Wednesday, April 18, 2012

Factorial and Fibonacci in Kotlin



Here below a little program in Kotlin that implements 2 classes (+ an extra utility Stopwatch class from my previous post http://carlosqt.blogspot.com/2011/05/stopwatch-class-for-java.html). There is the main class, called Fiborial (Fibo(nnacci)+(Facto)rial) that implements the Fibonacci and the Factorial algorithms in two ways, one Recursive (using recursion) and the other Imperative (using loops and states). The second class is just an instance class that does the same thing, but its there just to show the difference between static and instance classes, and finally the third one is the main function which has the execution entry point.

You can also find 3 more little examples at the bottom. One prints out the Factorial's Series and Fibonacci's Series, the second one just shows a class that mixes both: static and instance members (or 2 separate classes in the case of Kotlin since it does not supports staitc methods in a class), and finally the third one that uses different return types (including java.math.BigInteger) for the Factorial method to compare the timing and result.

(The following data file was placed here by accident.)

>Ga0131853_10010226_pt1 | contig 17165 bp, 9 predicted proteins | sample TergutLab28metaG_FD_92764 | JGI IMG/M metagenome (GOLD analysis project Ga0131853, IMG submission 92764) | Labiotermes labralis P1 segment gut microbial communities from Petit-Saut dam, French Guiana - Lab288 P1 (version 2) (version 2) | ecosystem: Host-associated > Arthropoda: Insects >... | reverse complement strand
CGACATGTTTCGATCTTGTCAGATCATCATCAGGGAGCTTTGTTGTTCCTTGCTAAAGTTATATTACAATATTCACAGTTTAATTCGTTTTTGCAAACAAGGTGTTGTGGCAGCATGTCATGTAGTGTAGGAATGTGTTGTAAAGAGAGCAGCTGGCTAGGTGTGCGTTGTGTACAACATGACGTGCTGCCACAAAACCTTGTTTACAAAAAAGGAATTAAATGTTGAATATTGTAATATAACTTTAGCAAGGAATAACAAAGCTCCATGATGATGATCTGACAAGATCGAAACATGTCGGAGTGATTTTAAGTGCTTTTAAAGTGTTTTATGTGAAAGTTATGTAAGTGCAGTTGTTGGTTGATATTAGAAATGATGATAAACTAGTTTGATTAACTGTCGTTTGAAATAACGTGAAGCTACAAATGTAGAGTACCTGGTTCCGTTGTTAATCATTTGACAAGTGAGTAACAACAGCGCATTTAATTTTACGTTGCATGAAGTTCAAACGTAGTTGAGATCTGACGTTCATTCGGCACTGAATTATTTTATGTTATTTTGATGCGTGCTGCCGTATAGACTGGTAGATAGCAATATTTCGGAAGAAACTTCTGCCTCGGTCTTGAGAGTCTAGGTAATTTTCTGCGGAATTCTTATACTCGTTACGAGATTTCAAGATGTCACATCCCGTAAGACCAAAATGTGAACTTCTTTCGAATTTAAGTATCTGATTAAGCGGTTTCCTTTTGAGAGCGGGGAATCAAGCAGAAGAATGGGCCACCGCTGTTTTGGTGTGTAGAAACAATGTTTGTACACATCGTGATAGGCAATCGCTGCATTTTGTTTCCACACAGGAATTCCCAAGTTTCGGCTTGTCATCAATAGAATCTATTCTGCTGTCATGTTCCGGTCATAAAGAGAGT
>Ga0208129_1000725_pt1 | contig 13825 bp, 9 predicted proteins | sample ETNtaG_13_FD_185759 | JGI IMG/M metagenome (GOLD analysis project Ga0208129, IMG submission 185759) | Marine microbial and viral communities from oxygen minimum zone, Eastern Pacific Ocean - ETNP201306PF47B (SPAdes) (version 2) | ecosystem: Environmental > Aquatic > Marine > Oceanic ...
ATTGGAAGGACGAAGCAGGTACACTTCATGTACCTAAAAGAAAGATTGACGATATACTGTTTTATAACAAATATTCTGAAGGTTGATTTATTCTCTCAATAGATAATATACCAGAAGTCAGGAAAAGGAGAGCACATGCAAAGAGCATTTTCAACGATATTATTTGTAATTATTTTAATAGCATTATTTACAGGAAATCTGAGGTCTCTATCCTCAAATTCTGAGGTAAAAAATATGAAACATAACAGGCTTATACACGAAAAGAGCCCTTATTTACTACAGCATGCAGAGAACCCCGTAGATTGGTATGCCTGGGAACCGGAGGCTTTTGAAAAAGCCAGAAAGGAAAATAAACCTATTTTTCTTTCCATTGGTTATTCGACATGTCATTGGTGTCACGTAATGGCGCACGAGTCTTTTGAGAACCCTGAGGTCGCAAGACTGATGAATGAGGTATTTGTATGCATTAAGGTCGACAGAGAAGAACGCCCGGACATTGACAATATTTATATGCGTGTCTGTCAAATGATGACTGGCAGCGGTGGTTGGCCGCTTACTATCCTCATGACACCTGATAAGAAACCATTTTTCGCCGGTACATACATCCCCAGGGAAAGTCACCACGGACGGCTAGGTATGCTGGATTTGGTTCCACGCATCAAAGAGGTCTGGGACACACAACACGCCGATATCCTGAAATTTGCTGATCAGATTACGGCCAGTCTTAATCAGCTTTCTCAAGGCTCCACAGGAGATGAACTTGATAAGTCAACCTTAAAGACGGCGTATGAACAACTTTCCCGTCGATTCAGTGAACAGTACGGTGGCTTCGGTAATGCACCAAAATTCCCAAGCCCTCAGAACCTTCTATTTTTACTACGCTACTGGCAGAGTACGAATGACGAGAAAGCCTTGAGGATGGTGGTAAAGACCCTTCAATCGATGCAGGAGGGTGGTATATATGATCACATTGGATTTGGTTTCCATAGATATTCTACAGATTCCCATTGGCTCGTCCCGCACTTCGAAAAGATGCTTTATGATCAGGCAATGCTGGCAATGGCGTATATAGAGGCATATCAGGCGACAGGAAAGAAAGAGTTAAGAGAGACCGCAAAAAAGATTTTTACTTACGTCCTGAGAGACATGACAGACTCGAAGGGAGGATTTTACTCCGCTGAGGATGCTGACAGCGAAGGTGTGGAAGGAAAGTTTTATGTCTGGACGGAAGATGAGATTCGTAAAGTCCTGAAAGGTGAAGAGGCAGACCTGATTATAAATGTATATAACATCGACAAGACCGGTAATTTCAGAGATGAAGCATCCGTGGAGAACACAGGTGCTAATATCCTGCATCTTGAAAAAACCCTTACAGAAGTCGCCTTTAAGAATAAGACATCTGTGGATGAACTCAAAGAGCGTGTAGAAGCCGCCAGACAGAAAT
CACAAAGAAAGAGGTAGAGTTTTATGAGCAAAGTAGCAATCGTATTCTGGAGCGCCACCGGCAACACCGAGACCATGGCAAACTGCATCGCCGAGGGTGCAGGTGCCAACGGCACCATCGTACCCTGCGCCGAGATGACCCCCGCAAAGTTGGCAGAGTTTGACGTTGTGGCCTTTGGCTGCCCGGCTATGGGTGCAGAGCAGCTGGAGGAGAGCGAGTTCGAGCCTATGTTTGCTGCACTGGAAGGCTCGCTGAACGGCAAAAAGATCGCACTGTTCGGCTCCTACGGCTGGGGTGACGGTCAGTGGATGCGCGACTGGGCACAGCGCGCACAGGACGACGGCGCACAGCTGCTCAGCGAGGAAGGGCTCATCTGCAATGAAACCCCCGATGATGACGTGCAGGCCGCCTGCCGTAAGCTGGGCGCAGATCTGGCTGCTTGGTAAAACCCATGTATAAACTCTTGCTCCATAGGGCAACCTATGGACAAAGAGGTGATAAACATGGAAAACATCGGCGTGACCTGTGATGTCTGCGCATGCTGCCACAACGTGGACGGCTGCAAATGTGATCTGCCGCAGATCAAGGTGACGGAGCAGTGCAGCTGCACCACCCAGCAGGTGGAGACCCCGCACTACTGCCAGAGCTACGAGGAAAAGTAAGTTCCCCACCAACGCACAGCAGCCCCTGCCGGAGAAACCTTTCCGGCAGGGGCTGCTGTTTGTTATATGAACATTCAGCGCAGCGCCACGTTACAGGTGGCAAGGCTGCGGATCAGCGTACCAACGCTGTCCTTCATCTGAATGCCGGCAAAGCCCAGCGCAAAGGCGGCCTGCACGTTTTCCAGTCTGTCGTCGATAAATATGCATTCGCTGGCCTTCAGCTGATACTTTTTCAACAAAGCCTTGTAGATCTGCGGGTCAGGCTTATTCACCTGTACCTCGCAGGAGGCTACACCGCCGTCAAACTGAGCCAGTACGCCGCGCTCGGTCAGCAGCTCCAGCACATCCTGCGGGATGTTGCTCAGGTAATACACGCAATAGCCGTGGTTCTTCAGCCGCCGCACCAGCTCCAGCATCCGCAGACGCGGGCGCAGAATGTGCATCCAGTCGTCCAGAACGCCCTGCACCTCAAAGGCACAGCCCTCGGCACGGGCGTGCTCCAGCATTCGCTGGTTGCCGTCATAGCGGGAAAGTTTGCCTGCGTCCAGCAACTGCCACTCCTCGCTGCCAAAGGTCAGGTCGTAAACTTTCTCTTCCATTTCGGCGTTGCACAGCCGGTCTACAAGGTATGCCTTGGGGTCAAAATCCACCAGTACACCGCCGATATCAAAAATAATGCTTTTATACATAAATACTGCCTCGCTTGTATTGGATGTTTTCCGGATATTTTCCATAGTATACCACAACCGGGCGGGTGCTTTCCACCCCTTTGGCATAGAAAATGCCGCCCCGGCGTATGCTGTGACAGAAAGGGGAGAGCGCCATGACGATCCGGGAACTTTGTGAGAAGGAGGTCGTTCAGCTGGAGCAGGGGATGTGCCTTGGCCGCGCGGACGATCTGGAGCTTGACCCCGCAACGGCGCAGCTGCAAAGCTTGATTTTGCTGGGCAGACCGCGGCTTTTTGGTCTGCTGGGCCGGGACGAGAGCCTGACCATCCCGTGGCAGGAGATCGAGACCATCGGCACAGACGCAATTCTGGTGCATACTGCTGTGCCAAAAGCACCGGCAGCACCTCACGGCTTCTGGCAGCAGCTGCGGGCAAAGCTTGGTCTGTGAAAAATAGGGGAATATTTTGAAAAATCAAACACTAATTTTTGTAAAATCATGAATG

As with the previous posts, you can copy and paste the code below in your favorite IDE/Editor and start playing and learning with it. This little "working" program will teach you some more basics of the Programming Language.

There are some "comments" on the code added just to tell you what are or how are some features called. In case you want to review the theory, you can read my previous post, where I give a definition of each of the concepts mentioned on the code. You can find it here: http://carlosqt.blogspot.com/2011/01/new-series-factorial-and-fibonacci.html 


The Fiborial Program